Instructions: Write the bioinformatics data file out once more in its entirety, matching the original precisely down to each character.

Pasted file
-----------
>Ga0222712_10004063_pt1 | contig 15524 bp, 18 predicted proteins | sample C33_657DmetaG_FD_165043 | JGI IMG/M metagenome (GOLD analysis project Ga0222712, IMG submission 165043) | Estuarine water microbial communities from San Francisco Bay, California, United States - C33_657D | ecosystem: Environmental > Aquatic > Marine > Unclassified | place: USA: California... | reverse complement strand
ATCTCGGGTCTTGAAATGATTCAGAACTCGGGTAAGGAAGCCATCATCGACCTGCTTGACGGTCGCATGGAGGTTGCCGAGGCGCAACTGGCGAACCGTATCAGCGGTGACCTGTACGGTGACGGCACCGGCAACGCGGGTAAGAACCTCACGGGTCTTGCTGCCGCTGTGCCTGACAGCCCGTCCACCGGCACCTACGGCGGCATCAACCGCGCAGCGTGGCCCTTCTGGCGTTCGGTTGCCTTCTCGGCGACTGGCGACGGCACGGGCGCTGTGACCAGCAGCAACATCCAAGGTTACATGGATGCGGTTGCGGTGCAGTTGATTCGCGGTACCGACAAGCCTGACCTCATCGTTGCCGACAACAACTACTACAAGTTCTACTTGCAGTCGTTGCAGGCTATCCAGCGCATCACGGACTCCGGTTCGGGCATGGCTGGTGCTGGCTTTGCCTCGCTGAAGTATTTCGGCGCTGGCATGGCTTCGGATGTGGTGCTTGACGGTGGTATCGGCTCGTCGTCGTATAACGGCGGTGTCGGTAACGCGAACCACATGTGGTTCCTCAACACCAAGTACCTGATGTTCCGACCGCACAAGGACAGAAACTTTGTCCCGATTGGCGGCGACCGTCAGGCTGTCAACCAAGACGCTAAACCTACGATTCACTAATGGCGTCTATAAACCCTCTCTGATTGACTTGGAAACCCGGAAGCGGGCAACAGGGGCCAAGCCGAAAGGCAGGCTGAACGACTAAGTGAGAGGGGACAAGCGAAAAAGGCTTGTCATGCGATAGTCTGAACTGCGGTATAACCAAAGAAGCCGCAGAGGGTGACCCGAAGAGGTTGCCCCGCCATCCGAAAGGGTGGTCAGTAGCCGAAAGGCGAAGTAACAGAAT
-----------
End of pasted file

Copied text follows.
>Ga0222712_10004063_pt1 | contig 15524 bp, 18 predicted proteins | sample C33_657DmetaG_FD_165043 | JGI IMG/M metagenome (GOLD analysis project Ga0222712, IMG submission 165043) | Estuarine water microbial communities from San Francisco Bay, California, United States - C33_657D | ecosystem: Environmental > Aquatic > Marine > Unclassified | place: USA: California... | reverse complement strand
ATCTCGGGTCTTGAAATGATTCAGAACTCGGGTAAGGAAGCCATCATCGACCTGCTTGACGGTCGCATGGAGGTTGCCGAGGCGCAACTGGCGAACCGTATCAGCGGTGACCTGTACGGTGACGGCACCGGCAACGCGGGTAAGAACCTCACGGGTCTTGCTGCCGCTGTGCCTGACAGCCCGTCCACCGGCACCTACGGCGGCATCAACCGCGCAGCGTGGCCCTTCTGGCGTTCGGTTGCCTTCTCGGCGACTGGCGACGGCACGGGCGCTGTGACCAGCAGCAACATCCAAGGTTACATGGATGCGGTTGCGGTGCAGTTGATTCGCGGTACCGACAAGCCTGACCTCATCGTTGCCGACAACAACTACTACAAGTTCTACTTGCAGTCGTTGCAGGCTATCCAGCGCATCACGGACTCCGGTTCGGGCATGGCTGGTGCTGGCTTTGCCTCGCTGAAGTATTTCGGCGCTGGCATGGCTTCGGATGTGGTGCTTGACGGTGGTATCGGCTCGTCGTCGTATAACGGCGGTGTCGGTAACGCGAACCACATGTGGTTCCTCAACACCAAGTACCTGATGTTCCGACCGCACAAGGACAGAAACTTTGTCCCGATTGGCGGCGACCGTCAGGCTGTCAACCAAGACGCTAAACCTACGATTCACTAATGGCGTCTATAAACCCTCTCTGATTGACTTGGAAACCCGGAAGCGGGCAACAGGGGCCAAGCCGAAAGGCAGGCTGAACGACTAAGTGAGAGGGGACAAGCGAAAAAGGCTTGTCATGCGATAGTCTGAACTGCGGTATAACCAAAGAAGCCGCAGAGGGTGACCCGAAGAGGTTGCCCCGCCATCCGAAAGGGTGGTCAGTAGCCGAAAGGCGAAGTAACAGAAT